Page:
William Wordsworth was born at Cockermouth, in Cumberland, England, on April 7, 1770, the son of John and Ann Wordsworth. He had an elder brother, Richard, a younger sister, Dorothy, and two younger brothers, John and Christopher. His mother died when William was eight, and he and his brothers were separated from their sister to be reared by grandparents. William’s father died when William was thirteen. William first began writing poetry soon after.
When he was seventeen, Wordsworth entered Cambridge and was graduated in 1791. While at the university, he went with a friend on a walking tour of France during the beginnings of its revolution. After leaving the university, he returned to France, where he found himself in the midst of bloody violence in 1792. He met and planned to marry Annette Vallon, but he was forced to return to England and could not marry her, although the relationship produced a daughter.
Uncertain of his future, distraught over events in France, and heartsick about his separation from Annette, he went on a walking tour of Wales in 1793 and then joyfully reunited with his sister, Dorothy, and made plans to settle with her until he could marry Annette. Meanwhile, he met the poet Samuel Taylor Coleridge in 1797 in Dorset. By now, Wordsworth believed that his destiny was to become a poet, and he was encouraged by Dorothy and Coleridge. To finance a trip to Germany, Wordsworth and Coleridge wrote their famous collection of poems, Lyrical Ballads, in 1798. One of the poems, “Lines Composed a Few Miles Above Tintern Abbey,” was composed after a walking trip that Wordsworth took with Dorothy to visit the ruins of a famous abbey on the Welsh border.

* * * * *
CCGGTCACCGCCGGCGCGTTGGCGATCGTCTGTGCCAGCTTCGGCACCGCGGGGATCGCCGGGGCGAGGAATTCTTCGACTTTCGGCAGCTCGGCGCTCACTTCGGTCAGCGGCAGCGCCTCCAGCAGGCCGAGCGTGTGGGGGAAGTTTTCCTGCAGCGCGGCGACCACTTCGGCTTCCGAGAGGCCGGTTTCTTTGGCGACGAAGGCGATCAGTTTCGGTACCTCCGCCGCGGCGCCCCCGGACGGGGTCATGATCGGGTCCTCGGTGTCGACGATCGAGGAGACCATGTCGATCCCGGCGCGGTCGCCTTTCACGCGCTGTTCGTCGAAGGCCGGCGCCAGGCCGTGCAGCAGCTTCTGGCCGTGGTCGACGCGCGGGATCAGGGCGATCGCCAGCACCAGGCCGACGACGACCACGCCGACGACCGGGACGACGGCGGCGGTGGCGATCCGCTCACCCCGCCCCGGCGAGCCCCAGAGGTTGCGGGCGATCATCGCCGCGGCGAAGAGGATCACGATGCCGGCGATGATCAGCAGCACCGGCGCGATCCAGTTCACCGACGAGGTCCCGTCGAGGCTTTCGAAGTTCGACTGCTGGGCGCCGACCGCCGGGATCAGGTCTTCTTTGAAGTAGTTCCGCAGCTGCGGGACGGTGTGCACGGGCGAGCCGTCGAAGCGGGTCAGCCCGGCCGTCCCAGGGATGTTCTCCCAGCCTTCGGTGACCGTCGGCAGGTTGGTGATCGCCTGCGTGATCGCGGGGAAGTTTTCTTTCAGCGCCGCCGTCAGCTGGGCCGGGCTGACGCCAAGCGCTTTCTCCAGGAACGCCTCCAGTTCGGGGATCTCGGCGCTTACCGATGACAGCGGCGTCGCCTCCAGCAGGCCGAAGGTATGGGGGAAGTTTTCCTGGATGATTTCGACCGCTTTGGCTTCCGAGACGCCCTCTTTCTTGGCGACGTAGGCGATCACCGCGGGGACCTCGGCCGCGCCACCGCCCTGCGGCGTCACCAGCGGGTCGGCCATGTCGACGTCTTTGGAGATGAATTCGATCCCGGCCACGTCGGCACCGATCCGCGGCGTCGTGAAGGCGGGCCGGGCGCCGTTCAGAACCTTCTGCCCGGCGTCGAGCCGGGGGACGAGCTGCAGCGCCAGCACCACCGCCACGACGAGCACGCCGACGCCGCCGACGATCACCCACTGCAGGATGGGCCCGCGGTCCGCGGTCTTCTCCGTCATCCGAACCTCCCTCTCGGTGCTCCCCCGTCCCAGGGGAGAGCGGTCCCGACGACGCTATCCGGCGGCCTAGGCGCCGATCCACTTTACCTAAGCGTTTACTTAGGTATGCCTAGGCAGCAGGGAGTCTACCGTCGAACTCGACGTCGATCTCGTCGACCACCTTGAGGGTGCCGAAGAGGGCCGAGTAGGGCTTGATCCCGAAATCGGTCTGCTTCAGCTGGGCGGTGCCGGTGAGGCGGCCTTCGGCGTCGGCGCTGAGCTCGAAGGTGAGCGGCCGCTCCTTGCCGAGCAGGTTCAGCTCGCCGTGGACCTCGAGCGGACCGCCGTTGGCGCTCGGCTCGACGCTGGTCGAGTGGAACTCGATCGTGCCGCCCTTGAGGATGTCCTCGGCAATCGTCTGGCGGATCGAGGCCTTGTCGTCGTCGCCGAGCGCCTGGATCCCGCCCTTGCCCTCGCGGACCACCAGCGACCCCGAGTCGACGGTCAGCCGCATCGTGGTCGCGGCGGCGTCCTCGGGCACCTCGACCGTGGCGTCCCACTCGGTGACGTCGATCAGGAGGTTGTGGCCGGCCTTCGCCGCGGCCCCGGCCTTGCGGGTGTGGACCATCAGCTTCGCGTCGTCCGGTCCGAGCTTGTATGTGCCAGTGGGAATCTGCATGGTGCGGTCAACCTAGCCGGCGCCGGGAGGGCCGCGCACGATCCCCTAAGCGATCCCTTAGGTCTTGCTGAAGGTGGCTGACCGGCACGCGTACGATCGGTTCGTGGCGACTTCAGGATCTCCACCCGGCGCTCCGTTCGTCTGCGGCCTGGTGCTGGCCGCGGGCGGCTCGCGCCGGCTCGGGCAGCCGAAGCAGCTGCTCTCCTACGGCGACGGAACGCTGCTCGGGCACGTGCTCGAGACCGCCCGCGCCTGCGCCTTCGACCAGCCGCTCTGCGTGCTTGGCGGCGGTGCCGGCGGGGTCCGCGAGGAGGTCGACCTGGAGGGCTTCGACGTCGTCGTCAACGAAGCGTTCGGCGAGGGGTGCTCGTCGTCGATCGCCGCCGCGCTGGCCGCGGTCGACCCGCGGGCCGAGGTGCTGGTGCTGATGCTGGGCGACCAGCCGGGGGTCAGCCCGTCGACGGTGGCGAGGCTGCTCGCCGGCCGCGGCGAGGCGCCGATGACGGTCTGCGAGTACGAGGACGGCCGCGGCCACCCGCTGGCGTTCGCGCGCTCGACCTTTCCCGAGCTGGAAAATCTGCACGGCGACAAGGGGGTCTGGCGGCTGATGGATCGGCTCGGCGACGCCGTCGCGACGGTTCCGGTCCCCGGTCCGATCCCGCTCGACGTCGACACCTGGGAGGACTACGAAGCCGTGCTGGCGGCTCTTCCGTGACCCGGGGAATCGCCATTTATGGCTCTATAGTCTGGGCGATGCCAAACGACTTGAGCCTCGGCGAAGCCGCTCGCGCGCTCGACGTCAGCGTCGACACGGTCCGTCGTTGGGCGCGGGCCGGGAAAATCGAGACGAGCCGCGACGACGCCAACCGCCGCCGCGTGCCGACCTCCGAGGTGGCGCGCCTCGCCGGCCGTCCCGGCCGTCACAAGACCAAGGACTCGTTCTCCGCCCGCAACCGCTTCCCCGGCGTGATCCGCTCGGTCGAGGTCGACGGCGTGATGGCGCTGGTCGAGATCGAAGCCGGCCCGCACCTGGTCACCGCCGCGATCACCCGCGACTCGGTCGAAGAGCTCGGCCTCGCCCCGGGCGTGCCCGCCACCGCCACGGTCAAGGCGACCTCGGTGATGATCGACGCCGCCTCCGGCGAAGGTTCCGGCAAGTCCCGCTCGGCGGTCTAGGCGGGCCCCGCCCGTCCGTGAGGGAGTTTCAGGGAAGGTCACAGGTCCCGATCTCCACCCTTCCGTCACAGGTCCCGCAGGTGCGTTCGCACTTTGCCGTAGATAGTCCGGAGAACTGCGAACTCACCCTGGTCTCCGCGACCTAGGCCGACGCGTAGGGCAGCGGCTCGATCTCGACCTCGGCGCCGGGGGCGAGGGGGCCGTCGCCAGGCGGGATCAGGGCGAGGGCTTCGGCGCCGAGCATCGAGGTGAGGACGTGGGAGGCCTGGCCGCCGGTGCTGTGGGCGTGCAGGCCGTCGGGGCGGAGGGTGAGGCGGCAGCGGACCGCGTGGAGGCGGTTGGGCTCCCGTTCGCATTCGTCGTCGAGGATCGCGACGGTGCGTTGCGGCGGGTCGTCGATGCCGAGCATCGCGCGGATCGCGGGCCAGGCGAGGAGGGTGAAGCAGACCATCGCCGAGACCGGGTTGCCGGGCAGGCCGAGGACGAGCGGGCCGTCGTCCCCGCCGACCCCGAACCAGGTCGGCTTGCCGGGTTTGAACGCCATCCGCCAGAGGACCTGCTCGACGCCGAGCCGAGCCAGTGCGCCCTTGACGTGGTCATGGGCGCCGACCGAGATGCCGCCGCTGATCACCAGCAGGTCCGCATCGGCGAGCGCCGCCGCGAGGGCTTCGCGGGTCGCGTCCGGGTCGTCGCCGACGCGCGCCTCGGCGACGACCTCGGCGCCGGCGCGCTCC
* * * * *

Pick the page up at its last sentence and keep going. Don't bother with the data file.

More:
In 1798 and 1799, the two poets and Dorothy went to Germany, but Wordsworth and his sister returned shortly afterward to England, leaving Coleridge behind. Wordsworth wrote more poems, which would be included in the second edition of Lyrical Ballads in 1800, and he composed his prose essay on his theory of poetry as a preface for the collection. He also began to write long sections in blank verse of his autobiographical poem, to be called The Prelude: Or, The Growth of a Poet’s Mind (1850), which he had probably begun in Germany. When Coleridge returned to England, he often visited William and Dorothy and soon moved to live near them in the Lake District of north England, where Wordsworth was born.
By this time, Wordsworth and Annette were no longer interested in marrying, and he married Mary Hutchinson in...
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